“Meditation practice isn’t about trying to throw ourselves away and become something better, it’s about befriending who we are.”

                                               -Pema Chodron


Like most people, I thought about meditating well before embarking on a regular meditation practice. On occasion I’d catch myself meditating at the end of a yoga class, and sometimes I’d even choose to sit for five minutes at the start of my day. But for the most part, meditation was an idea, not a practice. “I’m too restless to sit still”, I’d say. “I have no time” was another reason to skip meditation. I’d nod in agreement with others when they’d mention the value of their own sitting practice, but I didn’t plan on making it a priority for myself.

That changed for me in September 2016. I had struggled with anxiety on and off my whole life, but I had recently experienced an uptick in its symptoms and effects. Aside from being constantly worried about everything from my subway commute to global politics, I was becoming increasingly absent minded. My lack of presence was often frustrating (I was forever searching for my keys/wallet/phone) and at times dangerous (coming home late at night to find that I’d left the toaster oven on all day). Additionally, I had previously managed to force myself to snap out of it when I’d feel my anxiety building, but I had gotten to the point that no amount of self will could de-escalate my fear. I still didn’t have much interest in meditating, but I knew I had to slow down and was just willing enough to try.

I took a few suggestions from friends who meditated daily and committed to sitting for five minutes every morning. At first it was a struggle to make time for meditation, but I was surprised at how comforting it was to let myself be still and to simply focus on my breath. After a few weeks I extended my practice to ten minutes, and before long I was sitting for twenty minutes each morning. I was noticeably less hurried, less reactive and more trusting of myself and others. Despite spending an ample portion of my morning sitting still, I felt as though I had more time and was able to give more attention to the task at hand. I still enjoy the focus and calm that meditation provides, but the most powerful benefit for me is that my anxiety can no longer spiral downward to unmanageable levels. I continue to experience worry and doubt, but it’s as if my daily practice provides soft floor for my fear to rest upon, and I can safely arrive back to the present moment after a few deep breaths.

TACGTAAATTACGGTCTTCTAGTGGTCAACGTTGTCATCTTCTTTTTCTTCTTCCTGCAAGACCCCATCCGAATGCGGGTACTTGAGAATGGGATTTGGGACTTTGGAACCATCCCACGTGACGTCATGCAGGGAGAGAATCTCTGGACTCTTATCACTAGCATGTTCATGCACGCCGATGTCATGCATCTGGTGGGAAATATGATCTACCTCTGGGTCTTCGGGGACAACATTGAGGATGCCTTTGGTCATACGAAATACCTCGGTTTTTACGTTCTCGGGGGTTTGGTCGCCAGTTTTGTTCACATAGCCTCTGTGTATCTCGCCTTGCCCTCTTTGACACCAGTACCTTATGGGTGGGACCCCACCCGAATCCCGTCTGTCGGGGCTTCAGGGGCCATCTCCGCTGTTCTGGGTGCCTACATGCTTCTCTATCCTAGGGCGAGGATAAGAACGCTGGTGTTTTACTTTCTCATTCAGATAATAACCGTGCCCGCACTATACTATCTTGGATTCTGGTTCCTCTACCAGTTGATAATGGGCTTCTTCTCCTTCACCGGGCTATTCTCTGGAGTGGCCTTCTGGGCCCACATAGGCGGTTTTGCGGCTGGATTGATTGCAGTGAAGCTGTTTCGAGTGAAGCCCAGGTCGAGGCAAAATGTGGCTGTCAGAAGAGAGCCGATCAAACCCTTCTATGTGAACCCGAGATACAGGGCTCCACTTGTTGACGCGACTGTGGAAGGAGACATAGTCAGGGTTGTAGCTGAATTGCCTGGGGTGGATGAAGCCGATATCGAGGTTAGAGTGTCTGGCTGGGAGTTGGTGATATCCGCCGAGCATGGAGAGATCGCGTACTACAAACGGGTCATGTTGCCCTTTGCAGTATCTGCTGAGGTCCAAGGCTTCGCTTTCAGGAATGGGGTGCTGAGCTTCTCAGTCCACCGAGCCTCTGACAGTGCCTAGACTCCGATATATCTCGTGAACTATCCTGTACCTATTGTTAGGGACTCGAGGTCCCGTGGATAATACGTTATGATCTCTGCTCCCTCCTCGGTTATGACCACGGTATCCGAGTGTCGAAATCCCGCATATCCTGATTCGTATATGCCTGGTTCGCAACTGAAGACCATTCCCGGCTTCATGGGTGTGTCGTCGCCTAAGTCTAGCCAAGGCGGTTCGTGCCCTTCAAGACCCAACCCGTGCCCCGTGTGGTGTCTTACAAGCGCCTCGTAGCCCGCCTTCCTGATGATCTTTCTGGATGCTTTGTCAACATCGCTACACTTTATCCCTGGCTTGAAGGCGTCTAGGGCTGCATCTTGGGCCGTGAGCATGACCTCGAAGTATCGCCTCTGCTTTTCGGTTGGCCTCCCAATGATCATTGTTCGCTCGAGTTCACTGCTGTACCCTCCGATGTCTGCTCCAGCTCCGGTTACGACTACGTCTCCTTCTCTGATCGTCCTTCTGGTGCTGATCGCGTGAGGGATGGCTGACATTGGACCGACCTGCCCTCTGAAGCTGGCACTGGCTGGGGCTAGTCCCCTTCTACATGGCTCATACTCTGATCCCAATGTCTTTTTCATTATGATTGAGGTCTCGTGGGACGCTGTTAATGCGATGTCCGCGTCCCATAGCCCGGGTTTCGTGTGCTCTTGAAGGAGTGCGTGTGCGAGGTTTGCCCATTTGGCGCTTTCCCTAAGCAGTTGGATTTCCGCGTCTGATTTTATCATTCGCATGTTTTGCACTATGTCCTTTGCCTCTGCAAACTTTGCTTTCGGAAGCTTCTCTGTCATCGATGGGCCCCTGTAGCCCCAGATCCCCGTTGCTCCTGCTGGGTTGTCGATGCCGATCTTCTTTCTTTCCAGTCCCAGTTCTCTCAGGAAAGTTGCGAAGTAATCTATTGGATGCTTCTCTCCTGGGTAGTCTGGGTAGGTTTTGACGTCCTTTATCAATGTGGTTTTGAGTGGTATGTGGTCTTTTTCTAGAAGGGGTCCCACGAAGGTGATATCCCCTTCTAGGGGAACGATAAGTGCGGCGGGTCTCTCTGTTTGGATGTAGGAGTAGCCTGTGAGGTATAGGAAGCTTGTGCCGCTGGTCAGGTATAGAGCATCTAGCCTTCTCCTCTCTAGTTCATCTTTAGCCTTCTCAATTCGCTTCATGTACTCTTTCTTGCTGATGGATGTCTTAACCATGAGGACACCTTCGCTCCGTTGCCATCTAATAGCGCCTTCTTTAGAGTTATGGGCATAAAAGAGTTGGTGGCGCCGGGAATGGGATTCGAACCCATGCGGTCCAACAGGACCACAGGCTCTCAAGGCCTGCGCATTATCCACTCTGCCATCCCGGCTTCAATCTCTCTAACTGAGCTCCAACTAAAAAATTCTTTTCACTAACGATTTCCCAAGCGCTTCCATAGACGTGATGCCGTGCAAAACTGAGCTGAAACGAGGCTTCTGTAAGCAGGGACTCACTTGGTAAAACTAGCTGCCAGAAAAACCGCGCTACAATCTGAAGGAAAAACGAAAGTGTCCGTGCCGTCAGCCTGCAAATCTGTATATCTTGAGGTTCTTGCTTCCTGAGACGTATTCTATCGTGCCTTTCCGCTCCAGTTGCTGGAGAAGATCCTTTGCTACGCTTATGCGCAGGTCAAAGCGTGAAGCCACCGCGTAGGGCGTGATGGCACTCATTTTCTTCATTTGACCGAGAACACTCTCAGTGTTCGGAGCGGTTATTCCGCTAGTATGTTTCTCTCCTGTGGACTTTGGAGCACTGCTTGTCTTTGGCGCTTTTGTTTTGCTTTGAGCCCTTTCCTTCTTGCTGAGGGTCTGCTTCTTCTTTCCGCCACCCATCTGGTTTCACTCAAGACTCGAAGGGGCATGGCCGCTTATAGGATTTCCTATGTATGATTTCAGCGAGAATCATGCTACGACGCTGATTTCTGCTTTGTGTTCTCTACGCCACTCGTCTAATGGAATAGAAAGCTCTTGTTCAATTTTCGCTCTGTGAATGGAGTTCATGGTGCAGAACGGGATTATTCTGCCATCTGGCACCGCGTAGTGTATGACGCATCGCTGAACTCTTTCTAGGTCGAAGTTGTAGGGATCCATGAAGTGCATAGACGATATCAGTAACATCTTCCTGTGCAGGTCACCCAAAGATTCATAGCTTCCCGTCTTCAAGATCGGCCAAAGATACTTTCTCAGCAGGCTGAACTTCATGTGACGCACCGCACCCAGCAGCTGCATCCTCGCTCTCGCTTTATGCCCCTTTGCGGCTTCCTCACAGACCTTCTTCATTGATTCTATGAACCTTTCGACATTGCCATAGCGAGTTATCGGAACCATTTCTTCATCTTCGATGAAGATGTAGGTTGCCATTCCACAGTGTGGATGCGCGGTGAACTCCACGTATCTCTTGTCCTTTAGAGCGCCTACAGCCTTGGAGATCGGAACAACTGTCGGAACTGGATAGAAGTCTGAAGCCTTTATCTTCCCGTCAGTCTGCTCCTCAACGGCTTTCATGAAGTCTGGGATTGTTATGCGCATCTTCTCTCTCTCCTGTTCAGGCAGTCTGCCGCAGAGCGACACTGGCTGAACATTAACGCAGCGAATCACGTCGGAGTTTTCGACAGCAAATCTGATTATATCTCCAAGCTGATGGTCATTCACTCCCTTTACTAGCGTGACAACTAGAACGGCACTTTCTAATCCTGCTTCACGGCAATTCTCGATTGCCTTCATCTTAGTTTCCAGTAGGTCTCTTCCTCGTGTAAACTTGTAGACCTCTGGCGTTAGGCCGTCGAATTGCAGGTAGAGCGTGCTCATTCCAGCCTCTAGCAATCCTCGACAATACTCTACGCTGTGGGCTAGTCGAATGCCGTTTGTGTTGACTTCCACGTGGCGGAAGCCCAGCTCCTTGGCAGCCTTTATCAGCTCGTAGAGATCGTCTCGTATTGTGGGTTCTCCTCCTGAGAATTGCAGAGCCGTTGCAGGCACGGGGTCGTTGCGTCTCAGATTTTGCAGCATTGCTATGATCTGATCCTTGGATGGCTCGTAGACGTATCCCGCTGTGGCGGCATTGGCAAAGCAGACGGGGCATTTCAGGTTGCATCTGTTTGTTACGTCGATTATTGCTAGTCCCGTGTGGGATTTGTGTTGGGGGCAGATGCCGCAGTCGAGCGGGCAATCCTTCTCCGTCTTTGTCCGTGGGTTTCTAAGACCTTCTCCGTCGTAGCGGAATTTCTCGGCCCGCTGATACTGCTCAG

In many ways, I’m the same person I always was, despite over two years of daily meditation. I’m still restless, my mind is unruly, and I still struggle from time to time with catastrophic thinking. What’s different now is that I’m not trying to cure my anxiety or bully myself into being better. Meditation encourages the development of reason, without demanding that the meditator only thinks reasonable thoughts. The effect is that I can tap into greater reservoirs of compassion and courage when I feel fear, and that I can extend that compassion and courage outward to others.

Although anxiety is common, you don’t have to struggle with anxiety to benefit from meditation. Life is more vibrant when you’re present and aware, and mediation is a great tool for helping us maintain presence.

Remember, you don’t have to be great at meditating to experience the benefits, and there is no better time than the present to get started. This month at 2nd Story, we are devoting a few moments of each class to stillness. Additionally, we are continuing with a $5 Intro to Meditation class with the wonderful Patrick Paul Garlinger. His classes are offered in both English and Spanish and are a great way to jumpstart a meditation practice. Check the schedule for his class on November 18th and enjoy some extra stillness this month.